WebMD Live Events Transcript
Think anorexia is only for teenage girls? Think again. Some experts believe that
more than 10% of anorexics are over 40. What drives an adult to starve herself
or himself? And what help is available? Michael Strober, PhD, joined us to
answer questions about adult anorexia on Aug. 2, 2005.
The opinions expressed herein are the guests' alone and have not been
reviewed by a WebMD physician. If you have questions about your health, you
should consult your personal physician. This event is meant for informational
Welcome to WebMD Live, Dr. Strober. Thank you for joining us today. Please share some of your background and expertise with us.
I am director of the Eating Disorders Program at the Lynda and Stewart Resnick UCLA Neuropsychiatric Hospital and professor of psychiatry at the David Geffen School of Medicine at UCLA and the Semel Neuropsychiatric Institute. I have been at UCLA since 1975 and I received my PhD in clinical psychology at University of Pittsburgh.
My interests and research involvement has been in the area of eating disorders and mood disorders and I have expertise in a variety of different areas including the long-term study of eating disorders, the treatment of eating disorders and the biology and genetics of these conditions. My interest in treatment and my expertise spans both psychotherapy and pharmacotherapy.
When we think of anorexia, probably most people think of young teen girls. But that picture isn't entirely accurate, is it?
Yes, on the one hand, and no on the other. Most cases of anorexia develop between the ages of 13 and 17. It's rare to develop it after the age of 20. At the same time, the illness can be chronic and the course of the illness tends to be fairly protracted, so many people with anorexia nervosa will have symptoms of the illness continuing well into adulthood.
Roughly 3%-5% of people who develop anorexia nervosa will have its illness in its full form for decades, meaning the symptoms will be present acutely well into adult life. So when you consider that the course of the illness tends to be fairly protracted, it is not at all unusual for people who have anorexia nervosa to be of adult age. In my experience, when the illness actually seems to unfold after the age of 20 it is usually foreshadowed by milder symptoms developing during the teenage years.
Do you see a lot of new cases of adult anorexia -- or are people just struggling a lot with recovery and relapse? This is the case with me.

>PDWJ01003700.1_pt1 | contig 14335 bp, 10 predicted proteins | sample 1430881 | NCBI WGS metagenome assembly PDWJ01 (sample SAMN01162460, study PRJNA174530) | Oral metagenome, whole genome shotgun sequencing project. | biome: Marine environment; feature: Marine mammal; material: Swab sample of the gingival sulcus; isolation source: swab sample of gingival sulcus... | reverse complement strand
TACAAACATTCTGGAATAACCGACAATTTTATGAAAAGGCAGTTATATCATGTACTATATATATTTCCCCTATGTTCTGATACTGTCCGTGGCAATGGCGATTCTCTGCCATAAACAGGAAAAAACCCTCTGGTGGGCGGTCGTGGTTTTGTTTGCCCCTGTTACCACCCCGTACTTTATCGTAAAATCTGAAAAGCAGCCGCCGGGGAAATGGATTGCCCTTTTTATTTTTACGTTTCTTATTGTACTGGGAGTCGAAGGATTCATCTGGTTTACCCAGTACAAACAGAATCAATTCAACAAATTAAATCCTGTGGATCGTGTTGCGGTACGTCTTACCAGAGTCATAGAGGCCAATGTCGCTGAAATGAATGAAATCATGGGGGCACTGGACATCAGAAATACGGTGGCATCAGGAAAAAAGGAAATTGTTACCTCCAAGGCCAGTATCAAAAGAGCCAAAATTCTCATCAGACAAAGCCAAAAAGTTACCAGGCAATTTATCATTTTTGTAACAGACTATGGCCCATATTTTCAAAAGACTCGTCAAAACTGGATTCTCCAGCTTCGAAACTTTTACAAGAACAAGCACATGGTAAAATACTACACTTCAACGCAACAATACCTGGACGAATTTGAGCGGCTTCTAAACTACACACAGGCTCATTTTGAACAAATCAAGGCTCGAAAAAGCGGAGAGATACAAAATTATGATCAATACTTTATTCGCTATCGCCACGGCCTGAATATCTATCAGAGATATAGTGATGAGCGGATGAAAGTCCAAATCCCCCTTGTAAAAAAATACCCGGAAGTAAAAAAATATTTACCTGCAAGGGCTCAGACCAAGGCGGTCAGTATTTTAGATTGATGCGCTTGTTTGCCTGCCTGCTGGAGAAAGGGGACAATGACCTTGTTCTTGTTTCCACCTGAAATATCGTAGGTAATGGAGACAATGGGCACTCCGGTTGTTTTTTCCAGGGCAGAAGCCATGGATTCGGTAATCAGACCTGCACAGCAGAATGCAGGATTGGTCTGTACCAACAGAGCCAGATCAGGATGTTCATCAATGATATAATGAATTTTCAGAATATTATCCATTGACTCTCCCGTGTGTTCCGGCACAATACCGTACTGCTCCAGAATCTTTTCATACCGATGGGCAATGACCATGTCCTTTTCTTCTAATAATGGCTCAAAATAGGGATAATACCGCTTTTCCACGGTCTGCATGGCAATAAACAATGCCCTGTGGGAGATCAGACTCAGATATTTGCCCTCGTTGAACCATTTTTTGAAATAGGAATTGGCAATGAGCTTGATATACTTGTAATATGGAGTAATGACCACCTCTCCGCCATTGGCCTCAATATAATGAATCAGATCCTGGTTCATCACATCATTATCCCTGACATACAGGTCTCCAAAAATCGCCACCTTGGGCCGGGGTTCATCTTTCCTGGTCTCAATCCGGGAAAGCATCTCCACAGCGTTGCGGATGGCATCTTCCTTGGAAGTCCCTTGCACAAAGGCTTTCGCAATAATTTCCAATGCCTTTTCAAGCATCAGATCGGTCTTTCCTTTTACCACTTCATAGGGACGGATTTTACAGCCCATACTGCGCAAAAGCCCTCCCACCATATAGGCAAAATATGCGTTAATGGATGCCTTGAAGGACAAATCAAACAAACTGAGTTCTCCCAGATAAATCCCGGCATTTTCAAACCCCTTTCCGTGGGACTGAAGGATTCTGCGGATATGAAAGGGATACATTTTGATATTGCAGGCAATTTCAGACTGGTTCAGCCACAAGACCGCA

|"People who fully recover from the illness...tend to have a very, very low risk of relapsing." |
Most of the cases of adult anorexia nervosa involve people who have had the illness since their adolescence who have continuing symptoms or symptoms that wax and wane over time.
likely that a woman who had anorexia in her
teens will relapse during a hard
time in her adulthood?
People who fully recover from the illness, meaning that they have no residual symptoms, and who maintain that recovery for a period of time, tend to have a very, very low risk of relapsing. If they have mild symptoms that persist over time and then exposed to a major stressful life event, there is a risk of having a relapse, although it is impossible to determine what that risk is, which means you can't quantify it in any way. I think it is fair to say that if you reach a period of recovery, where symptoms are no longer present, and that period of recovery is sustained, then the risk of relapse is significantly lowered, even in the face of stressful life events.
What is the recommended treatment for adult anorexia? Is it more aggressive than in teens?
I would not say the treatment is necessarily any more or less aggressive. The answer to the question depends on how long the illness has been present and how aggressive you attempt to address the illness depends in part on the age of the individual, how long they have been ill and how severe their illness is.
When adults have been ill for extended periods of time, the likelihood of recovery is significantly less and there are significant risks of very aggressive treatment. It can cause an intensification of fear, and feelings of threat, such that the treatment can actually be destabilizing and provoke extreme panic which can lead to further aggression. So for adults who have been ill for prolonged periods of time and who are very symptomatic, the recommended approach may be attempting to stabilize the illness rather than attempting anything more aggressive, given that the likelihood of significant change in patients who have been severely and chronically ill through adult life is not high.